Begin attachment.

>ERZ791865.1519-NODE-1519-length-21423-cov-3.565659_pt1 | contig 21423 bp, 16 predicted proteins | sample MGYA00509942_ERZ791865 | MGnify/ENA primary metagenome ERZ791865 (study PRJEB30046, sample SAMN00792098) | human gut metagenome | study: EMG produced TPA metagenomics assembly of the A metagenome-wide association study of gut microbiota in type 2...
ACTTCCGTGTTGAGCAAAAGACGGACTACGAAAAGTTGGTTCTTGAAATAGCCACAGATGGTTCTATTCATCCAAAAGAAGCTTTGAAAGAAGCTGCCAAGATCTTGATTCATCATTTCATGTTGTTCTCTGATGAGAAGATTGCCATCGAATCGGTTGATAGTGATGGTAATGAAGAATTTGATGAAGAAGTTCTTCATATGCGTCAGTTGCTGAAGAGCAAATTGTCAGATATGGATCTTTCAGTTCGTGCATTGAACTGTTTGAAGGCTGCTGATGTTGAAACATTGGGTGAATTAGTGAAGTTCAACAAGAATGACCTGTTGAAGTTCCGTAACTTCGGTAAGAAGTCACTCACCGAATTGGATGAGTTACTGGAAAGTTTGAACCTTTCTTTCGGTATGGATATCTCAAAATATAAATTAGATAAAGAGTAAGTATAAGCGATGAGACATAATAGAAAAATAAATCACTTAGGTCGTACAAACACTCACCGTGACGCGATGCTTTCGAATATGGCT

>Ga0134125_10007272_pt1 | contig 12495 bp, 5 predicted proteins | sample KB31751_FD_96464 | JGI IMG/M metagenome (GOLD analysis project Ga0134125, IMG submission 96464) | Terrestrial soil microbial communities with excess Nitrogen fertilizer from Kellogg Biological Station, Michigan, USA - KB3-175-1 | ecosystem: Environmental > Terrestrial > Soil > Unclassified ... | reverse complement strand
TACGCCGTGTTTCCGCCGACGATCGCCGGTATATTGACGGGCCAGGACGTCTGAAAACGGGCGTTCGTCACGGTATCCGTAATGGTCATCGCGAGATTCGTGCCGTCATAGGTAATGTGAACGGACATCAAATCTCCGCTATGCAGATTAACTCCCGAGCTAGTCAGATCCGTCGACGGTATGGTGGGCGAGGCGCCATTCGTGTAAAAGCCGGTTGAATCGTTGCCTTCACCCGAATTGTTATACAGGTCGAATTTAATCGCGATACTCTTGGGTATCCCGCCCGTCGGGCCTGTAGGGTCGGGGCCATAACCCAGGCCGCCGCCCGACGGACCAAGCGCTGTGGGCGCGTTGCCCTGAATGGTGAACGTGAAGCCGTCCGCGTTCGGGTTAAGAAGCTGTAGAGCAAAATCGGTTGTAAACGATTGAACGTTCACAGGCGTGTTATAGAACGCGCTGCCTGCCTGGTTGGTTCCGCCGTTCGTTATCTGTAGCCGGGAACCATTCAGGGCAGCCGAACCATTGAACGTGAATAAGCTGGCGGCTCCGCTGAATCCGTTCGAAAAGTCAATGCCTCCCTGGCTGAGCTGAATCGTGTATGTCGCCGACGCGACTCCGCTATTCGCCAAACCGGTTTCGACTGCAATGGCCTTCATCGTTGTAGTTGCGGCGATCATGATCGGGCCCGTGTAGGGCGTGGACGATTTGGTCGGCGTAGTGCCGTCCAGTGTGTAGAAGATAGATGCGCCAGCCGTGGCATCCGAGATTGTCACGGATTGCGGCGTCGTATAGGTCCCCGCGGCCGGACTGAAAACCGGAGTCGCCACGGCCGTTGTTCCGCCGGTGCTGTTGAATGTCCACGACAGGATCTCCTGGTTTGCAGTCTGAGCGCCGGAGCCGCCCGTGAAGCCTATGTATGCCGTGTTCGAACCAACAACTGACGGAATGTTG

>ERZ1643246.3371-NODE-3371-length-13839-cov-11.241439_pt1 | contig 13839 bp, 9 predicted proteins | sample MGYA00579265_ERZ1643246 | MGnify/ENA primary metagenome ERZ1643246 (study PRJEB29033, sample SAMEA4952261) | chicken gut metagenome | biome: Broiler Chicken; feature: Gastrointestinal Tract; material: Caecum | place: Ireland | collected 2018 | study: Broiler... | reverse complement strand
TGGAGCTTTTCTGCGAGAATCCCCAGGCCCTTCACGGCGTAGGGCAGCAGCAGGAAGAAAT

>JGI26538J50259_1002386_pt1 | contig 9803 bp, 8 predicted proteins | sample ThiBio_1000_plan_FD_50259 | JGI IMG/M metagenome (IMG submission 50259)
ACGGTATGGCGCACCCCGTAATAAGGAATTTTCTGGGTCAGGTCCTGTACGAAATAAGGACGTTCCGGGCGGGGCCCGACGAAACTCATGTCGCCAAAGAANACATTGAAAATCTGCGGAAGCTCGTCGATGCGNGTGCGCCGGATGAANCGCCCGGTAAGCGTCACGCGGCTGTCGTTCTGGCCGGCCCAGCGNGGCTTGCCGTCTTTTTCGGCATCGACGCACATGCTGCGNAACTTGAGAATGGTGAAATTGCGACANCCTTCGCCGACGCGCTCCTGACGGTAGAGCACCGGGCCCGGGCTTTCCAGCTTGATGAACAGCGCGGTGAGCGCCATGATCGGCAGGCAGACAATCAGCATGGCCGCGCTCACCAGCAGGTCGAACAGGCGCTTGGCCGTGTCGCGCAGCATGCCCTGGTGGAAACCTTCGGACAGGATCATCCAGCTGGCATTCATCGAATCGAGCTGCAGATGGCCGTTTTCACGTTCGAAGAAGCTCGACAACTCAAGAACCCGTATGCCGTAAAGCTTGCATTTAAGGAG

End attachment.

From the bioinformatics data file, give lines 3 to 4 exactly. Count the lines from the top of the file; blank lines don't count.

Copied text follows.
>Ga0134125_10007272_pt1 | contig 12495 bp, 5 predicted proteins | sample KB31751_FD_96464 | JGI IMG/M metagenome (GOLD analysis project Ga0134125, IMG submission 96464) | Terrestrial soil microbial communities with excess Nitrogen fertilizer from Kellogg Biological Station, Michigan, USA - KB3-175-1 | ecosystem: Environmental > Terrestrial > Soil > Unclassified ... | reverse complement strand
TACGCCGTGTTTCCGCCGACGATCGCCGGTATATTGACGGGCCAGGACGTCTGAAAACGGGCGTTCGTCACGGTATCCGTAATGGTCATCGCGAGATTCGTGCCGTCATAGGTAATGTGAACGGACATCAAATCTCCGCTATGCAGATTAACTCCCGAGCTAGTCAGATCCGTCGACGGTATGGTGGGCGAGGCGCCATTCGTGTAAAAGCCGGTTGAATCGTTGCCTTCACCCGAATTGTTATACAGGTCGAATTTAATCGCGATACTCTTGGGTATCCCGCCCGTCGGGCCTGTAGGGTCGGGGCCATAACCCAGGCCGCCGCCCGACGGACCAAGCGCTGTGGGCGCGTTGCCCTGAATGGTGAACGTGAAGCCGTCCGCGTTCGGGTTAAGAAGCTGTAGAGCAAAATCGGTTGTAAACGATTGAACGTTCACAGGCGTGTTATAGAACGCGCTGCCTGCCTGGTTGGTTCCGCCGTTCGTTATCTGTAGCCGGGAACCATTCAGGGCAGCCGAACCATTGAACGTGAATAAGCTGGCGGCTCCGCTGAATCCGTTCGAAAAGTCAATGCCTCCCTGGCTGAGCTGAATCGTGTATGTCGCCGACGCGACTCCGCTATTCGCCAAACCGGTTTCGACTGCAATGGCCTTCATCGTTGTAGTTGCGGCGATCATGATCGGGCCCGTGTAGGGCGTGGACGATTTGGTCGGCGTAGTGCCGTCCAGTGTGTAGAAGATAGATGCGCCAGCCGTGGCATCCGAGATTGTCACGGATTGCGGCGTCGTATAGGTCCCCGCGGCCGGACTGAAAACCGGAGTCGCCACGGCCGTTGTTCCGCCGGTGCTGTTGAATGTCCACGACAGGATCTCCTGGTTTGCAGTCTGAGCGCCGGAGCCGCCCGTGAAGCCTATGTATGCCGTGTTCGAACCAACAACTGACGGAATGTTG